29 Endemic Holiday Getaway
December 3 - 9, 2020
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Jamaica's avian treasures are little known to most of its beach-going tourists. This beautiful, sunny island, with its lovely beaches and friendly people, and known for its rum and reggae, has a rugged interior covered with lush forests that harbor 29 endemic bird species - unique species found nowhere else in the world! Jamaica is home to more endemic birds than any other Caribbean island making it the best-kept birding secret in the tropics! Add to that at least 17 Jamaican subspecies and a host of other Caribbean endemics and you have a fabulous winter birding getaway!
Our itinerary explores the less traveled interior of rolling hills and cool lush rainforests of the Blue and John Crow Mountains in eastern Jamaica. Here we can get ALL of the endemics without enduring the throngs of tourists in other parts of the island. Our experienced local guide knows the best sites for finding Jamaica’s incredible bird life, including Jamaican Lizard Cuckoo (Photo: John Kricher), the rare Crested Quail-Dove, Jamaican Blackbird, and the lovely Black-billed Streamertail hummingbird. We’ll bird the tropical environs of the famous Ecclesdown Road home to Black-billed and Yellow-billed Parrots, Jamaican Becard, Jamaican Oriole, Jamaican Tody (Photo: Gina Nichol), and Jamaican Crow. The beaches we visit will be off the beaten path in more remote and natural settings without crowds (but close to coconuts and rum, if needed). We’ve been blessed with great success on all our previous tours. Our fine-tuned itinerary offers wonderful opportunities to see all of Jamaica’s endemic birds while getting a taste of life, culture, and cuisine of this Caribbean jewel!
Itís time to get away!
29 Jamaican Endemics:
Day 1: Arrival in Kingston, Jamaica
Day 2: Hellshire Hills, Hope & Castleton Gardens
We will then explore the grounds of the lovely Royal (Hope) Botanical Gardens adjacent to the campus of the University of the West Indies. This 200-acre garden is the largest public green space in the Kingston metropolitan region and offers a quiet respite from the bustling city and excellent birding. Several of Jamaica’s endemic birds can be found here, including the stunning Jamaican Tody (Photo: John Kricher), raucous Jamaican Parakeets and Yellow-billed Parrots (Photo: Steve Bird), and the unique Jamaican Mango. The diminutive Vervain Hummingbird, stealthy White-chinned Thrush, known locally as ‘Hopping Dick’, and secretive Northern Potoo all reside here. We may also find wintering North American warblers, such as Northern Parula, American Redstart, Cape May, and Black-and-White also escaping the wrath of winter further north.
Our day concludes at the famed Castleton Botanical Garden in St. Mary Parish north of Kingston. Castleton Gardens, established in 1862, offers 20 acres of semi-open habitat comprised mostly of exotic trees attractive to an interesting array of birds. Endemics, such as Jamaican Woodpecker (Photo: Frank Gallo), Greater Antillean Grackle, Jamaican Euphonia, Jamaican Spindalis, White-crowned Pigeon, and a host of other species have all been seen in these lush gardens. By days end, we’ll have had a wonderful introduction to the special birds of Jamaica!
Days 3 & 4: Blue Mountains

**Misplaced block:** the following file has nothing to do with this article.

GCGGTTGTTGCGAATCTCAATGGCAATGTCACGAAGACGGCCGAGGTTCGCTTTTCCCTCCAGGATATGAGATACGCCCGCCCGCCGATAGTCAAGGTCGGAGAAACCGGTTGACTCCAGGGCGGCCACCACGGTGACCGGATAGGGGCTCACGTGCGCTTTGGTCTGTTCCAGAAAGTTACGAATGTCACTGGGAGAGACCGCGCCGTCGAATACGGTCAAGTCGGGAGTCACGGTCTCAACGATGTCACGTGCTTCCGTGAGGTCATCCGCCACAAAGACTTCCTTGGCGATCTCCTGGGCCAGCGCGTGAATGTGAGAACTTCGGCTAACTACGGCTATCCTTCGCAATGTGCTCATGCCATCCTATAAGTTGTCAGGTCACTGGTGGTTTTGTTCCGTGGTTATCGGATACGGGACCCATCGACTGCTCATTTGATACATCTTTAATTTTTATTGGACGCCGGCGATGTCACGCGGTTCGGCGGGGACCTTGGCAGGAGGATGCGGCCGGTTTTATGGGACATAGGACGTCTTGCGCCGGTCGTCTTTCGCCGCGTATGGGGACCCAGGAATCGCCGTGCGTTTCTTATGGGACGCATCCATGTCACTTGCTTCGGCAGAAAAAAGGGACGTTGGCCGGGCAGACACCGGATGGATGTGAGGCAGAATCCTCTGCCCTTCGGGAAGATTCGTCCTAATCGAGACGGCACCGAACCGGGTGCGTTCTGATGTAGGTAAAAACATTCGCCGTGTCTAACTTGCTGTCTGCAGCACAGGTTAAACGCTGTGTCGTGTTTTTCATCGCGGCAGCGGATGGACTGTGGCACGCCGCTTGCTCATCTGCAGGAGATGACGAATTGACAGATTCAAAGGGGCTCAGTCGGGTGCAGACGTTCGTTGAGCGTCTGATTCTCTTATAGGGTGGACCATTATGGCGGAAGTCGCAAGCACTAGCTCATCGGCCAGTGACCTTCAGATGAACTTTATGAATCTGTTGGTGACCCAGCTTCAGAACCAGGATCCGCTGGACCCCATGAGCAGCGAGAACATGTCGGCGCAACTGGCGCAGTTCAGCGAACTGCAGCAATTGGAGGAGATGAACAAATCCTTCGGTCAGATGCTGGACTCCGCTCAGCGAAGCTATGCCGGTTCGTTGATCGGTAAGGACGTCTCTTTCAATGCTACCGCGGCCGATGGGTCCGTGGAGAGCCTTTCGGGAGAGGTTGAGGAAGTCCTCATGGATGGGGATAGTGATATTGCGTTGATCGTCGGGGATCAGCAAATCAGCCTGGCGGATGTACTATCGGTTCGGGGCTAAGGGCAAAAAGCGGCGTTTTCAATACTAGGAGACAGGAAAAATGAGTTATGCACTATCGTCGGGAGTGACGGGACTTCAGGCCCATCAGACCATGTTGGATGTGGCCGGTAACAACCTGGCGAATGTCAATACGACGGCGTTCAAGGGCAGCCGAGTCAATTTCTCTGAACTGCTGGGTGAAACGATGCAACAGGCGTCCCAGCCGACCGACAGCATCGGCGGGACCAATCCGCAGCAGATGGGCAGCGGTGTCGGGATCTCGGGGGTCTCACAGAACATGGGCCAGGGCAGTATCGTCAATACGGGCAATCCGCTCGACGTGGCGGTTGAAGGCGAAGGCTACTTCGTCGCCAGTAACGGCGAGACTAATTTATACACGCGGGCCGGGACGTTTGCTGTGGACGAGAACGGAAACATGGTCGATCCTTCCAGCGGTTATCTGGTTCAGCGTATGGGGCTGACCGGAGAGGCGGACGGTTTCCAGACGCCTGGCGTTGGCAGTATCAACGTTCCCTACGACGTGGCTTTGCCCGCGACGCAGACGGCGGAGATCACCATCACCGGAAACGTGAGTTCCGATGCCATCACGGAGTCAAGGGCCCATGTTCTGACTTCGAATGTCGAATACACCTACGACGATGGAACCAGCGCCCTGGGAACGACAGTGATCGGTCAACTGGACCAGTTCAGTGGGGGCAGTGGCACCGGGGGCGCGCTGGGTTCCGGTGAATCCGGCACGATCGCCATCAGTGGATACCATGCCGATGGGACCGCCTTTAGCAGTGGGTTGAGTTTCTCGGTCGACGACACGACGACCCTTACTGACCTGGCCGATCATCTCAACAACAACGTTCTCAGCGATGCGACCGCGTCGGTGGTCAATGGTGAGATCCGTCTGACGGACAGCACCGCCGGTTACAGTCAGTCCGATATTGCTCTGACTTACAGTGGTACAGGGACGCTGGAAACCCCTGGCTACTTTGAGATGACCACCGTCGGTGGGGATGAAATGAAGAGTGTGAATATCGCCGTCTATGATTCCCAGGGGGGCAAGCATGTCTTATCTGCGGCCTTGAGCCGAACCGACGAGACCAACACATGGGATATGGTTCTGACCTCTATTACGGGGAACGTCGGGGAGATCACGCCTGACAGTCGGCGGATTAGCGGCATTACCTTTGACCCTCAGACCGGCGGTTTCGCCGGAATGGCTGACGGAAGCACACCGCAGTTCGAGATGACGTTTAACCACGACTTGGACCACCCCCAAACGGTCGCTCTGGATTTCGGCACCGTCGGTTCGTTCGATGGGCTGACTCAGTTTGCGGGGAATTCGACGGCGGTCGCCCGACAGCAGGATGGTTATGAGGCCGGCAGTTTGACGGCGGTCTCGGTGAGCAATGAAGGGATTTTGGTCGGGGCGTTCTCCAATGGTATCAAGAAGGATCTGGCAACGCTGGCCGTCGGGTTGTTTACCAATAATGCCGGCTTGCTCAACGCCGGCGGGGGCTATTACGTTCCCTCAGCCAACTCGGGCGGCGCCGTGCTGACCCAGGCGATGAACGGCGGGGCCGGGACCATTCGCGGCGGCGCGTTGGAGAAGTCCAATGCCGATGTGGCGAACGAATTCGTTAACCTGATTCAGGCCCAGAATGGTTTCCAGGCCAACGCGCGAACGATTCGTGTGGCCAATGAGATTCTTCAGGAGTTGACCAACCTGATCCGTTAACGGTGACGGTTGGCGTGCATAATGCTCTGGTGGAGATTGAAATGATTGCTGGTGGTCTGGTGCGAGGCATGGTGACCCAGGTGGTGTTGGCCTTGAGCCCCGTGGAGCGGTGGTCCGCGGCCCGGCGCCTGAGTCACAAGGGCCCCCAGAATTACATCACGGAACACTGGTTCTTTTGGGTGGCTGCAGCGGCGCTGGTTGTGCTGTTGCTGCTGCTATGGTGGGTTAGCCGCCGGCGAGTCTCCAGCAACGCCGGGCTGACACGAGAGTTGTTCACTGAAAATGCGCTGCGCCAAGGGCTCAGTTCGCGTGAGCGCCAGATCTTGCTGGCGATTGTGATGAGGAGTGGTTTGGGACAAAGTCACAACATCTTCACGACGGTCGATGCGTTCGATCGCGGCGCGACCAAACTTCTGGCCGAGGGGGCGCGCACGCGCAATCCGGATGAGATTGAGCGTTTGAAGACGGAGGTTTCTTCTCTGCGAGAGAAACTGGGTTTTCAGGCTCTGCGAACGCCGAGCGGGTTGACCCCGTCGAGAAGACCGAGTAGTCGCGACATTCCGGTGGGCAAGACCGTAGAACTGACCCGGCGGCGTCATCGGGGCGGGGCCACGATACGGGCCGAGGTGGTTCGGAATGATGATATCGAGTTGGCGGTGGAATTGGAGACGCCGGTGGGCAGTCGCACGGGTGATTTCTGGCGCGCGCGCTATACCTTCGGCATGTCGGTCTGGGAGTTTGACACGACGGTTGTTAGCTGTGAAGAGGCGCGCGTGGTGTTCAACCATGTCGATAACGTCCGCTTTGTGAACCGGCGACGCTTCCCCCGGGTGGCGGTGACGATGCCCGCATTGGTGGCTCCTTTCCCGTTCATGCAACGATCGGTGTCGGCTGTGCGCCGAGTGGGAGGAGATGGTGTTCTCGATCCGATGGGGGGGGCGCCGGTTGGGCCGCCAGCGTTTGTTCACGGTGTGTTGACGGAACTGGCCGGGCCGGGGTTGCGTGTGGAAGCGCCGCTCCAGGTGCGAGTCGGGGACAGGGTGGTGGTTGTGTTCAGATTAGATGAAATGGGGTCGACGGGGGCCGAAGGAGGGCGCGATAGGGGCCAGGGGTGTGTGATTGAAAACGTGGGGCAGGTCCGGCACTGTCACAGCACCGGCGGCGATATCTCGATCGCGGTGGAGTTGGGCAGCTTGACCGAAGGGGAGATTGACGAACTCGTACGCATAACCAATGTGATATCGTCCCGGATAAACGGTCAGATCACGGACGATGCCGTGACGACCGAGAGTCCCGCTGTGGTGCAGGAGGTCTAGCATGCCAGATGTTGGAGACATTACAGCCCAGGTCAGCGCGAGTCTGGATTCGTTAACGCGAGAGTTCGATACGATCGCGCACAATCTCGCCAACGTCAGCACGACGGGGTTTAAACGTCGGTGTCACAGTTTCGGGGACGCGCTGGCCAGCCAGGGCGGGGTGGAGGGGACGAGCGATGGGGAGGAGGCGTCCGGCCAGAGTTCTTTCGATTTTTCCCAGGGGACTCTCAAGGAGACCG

Our lodge is ideally situated on the slopes of a lovely coffee plantation overlooking the extensive natural forest. The lodge’s gardens attract such memorable endemics as Orangequit, dazzling Red-billed Streamertails (Photo: Frank Gallo) which is Jamaica’s national bird, cheeky Greater Antillean Bullfinch, and Bananaquits. Jamaican Owl also nests locally, and either in the evening, or early one morning, we will listen for them around the lodge, and hopefully spy one of these sometimes elusive birds.
Our itinerary gives us time to find and marvel at the colorful avian delights in the area, including the remarkably beautiful Jamaican Spindalis (Stripe-headed Tanager), Jamaican Oriole, Rufous-throated Solitaire, and Sad Flycatcher. We’ll bird fabulous forest trails in search of the elusive White-eyed Thrush and Crested Quail Doves, and the endangered Ring-tailed Pigeon. Jamaican Pewee, Jamaican Tody and Black-faced Grassquits also reside here.
On at least one day, we will head to Hardwar Gap to look for high-elevation bird species, such as Arrowhead Warbler (Photo: Photo Frank Gallo), Jamaican Woodpecker, Rufous-tailed Flycatcher (Photo: Steve Bird), the endangered Ring-tailed Pigeon. Both Chestnut-bellied and Jamaican Lizard Cuckoos reside in these lush hills, beside the haunts of Rufous-throated Solitaire (Photo: John Kricher), and Crested Quail-Dove. We will search among the roaming mixed flocks of warblers and tanagers for Jamaican Euphonia, and both Blue Mountain and Jamaican Vireos, remembering to watch overhead for soaring flocks of White-collared Swift, and perhaps, if we’re lucky, a are Black Swift. Two nights Blue Mountains.
Day 7: Breakfast / Depart to airport
LEADERS: Frank Gallo with local guides.
NOTE: While we aim to follow the itinerary as planned, please note that the itinerary provided should only be used as a guideline. Depending on a variety of circumstances, weather, and local information, the exact itinerary may not be strictly adhered to. This certainly goes for weather dependent parts of the trip, but even visits to land-based sites listed in the itinerary may be missed and other sites visited instead. We are constantly assessing the itinerary with our local contacts, and may we choose alternative sites or activities based on what we determine to be the best for the tour. The guides reserve the right to make changes to the itinerary as they see fit with the aim of providing the best possible and safest experience.